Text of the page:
Tourist attractions in Tallinn

Attraction

Notes

Details & rating

Maritime Museum

(Fat Margaret’s Tower)

Why go?

A well laid out collection of artefacts and exhibitions to illustrate hundreds of years of Estonian maritime activity – including information about the restrictions during the Soviet era, and the terrible loss of the ‘Estonia’ which sank in 1994.

How to make the best of it?

Start at the bottom and work up the spiral central staircase as this is largely chronological. Take time at the top to get outside for the great views.

The tower in which the museum is housed is worth a visit with walls that are 6m thick in places. We liked this museum – it’s not too big, but gives a really good flavour of Tallinn, Estonia and the sea. Some really interesting exhibits and well labeled in English. Top rating from us.

Oleviste Kiriku

(St Olav’s Church)

Why go?

People visit this church in order to climb up the tower to admire the views of Tallinn. The church itself is very plain and simple – having been the victim of two lightening induced fires.

How to make the best of it?

Have a look inside the church – it’s plain and simple but with a pretty altar. Then climb the tower, but be warned that the steps are very worn in places, passing is very difficult, but the views are spectacular.

Sue forgot about Russell’s fear of heights and sent him up the tower, while she investigated the church. He was in need of a lie down when he eventually returned!! He advises that sensible shoes and a steely determination are required for this climb and that although the views are fabulous; watch your footing at the top! mid rating from us – there are views from other places!

Estonia History Museum

Why go?

The building dates from 1410 and was previously the headquarters of the Great Guild – the doors and the doorknockers are original. The main focus in here is archeology & costumes.

How to make the best of it?

Make sure that you visit all sections just so that you’ve seen the whole of the magnificent building. If you’re a Freemason, look out for the section on the founding of the local group in 1770. The coins are interesting too.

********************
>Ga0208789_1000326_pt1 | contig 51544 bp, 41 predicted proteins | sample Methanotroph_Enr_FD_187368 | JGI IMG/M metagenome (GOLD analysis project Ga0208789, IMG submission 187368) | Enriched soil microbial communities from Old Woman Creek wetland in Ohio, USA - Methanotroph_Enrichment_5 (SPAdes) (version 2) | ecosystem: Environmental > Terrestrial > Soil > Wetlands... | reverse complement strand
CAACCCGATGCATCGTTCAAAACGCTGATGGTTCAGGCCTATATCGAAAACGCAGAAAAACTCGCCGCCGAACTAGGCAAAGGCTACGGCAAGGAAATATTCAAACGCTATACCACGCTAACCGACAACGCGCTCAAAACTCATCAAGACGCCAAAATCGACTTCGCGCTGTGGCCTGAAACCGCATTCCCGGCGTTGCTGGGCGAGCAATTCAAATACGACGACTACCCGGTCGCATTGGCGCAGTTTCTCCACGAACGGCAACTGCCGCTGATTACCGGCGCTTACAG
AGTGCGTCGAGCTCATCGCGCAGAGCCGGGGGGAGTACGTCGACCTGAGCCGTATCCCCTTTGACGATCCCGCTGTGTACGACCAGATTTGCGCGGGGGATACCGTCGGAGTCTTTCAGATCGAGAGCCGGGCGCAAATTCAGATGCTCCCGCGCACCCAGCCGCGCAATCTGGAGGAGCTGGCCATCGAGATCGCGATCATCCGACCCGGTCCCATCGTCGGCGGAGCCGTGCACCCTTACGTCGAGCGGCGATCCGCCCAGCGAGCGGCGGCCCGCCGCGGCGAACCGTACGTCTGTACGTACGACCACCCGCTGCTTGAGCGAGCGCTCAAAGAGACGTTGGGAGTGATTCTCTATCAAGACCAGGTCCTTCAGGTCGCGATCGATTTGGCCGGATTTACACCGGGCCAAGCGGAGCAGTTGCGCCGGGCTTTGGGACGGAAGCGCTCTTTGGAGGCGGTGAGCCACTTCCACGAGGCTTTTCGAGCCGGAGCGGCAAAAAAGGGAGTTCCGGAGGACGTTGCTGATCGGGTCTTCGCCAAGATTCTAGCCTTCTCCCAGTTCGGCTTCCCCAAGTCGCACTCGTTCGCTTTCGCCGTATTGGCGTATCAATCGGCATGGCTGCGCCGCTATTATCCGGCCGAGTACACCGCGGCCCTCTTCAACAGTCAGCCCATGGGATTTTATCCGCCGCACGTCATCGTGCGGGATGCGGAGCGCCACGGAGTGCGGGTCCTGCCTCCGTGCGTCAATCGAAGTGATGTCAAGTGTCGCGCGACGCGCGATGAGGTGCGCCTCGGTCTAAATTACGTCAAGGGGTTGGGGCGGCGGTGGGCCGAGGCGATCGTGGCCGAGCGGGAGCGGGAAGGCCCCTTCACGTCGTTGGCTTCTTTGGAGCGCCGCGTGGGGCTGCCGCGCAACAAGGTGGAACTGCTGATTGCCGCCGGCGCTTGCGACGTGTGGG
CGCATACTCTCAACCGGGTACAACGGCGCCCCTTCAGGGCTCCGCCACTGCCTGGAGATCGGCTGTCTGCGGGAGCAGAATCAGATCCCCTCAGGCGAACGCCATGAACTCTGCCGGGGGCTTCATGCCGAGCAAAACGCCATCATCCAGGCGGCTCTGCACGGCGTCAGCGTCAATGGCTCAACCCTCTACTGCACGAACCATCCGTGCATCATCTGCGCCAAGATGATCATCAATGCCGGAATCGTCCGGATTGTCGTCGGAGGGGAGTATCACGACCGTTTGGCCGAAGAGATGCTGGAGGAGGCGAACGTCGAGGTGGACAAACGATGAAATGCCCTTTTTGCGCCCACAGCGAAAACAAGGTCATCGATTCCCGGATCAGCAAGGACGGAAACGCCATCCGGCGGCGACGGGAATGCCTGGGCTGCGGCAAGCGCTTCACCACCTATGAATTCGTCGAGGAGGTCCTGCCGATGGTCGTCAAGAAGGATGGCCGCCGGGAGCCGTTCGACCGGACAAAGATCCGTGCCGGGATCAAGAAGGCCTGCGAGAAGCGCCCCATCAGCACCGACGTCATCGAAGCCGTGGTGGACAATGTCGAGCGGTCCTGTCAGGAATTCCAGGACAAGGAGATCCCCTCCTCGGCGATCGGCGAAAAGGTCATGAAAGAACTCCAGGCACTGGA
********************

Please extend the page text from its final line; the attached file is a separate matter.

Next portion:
This doesn’t tell you very much about Tallinn or Estonia! BUT it is a lovely building and when we visited there was an exhibition about the history of settlement, which was well labeled in English and interesting.Mid rating from us.

Marzipan Museum

Why go?

It’s really a shop! However, there are some interesting bits and pieces about marzipan, and the displays of stuff made out of marzipan are impressive.

How to make the best of it?

Read the wall charts that tell you about the history and how it was initially medicine, and then have a good look round – many fabulous creations to admire!

Russell loves marzipan & was very taken by the idea that this could be viewed as medicine – so he bought & ate quite a lot, but we didn’t notice many immediate health improvementsTop rating – it’s quick, free and a bit different!

Church or the Holy Ghost

Why go?

This was the first church in Tallinn to hold services in Estonian, and has the most beautiful carvings inside.

How to make the best of it?

Make sure you notice the blue faced clock on the outside that dates from the 1700s. This is a small church but once you’re in, take time to look at the carvings that are everywhere.

It’s easy to miss this church – people have said it’s hidden in plain sight! Look out for the clock, pay your 1€ to get in and enjoy the intricate carvings and frescos.Top rating from us – just beautiful.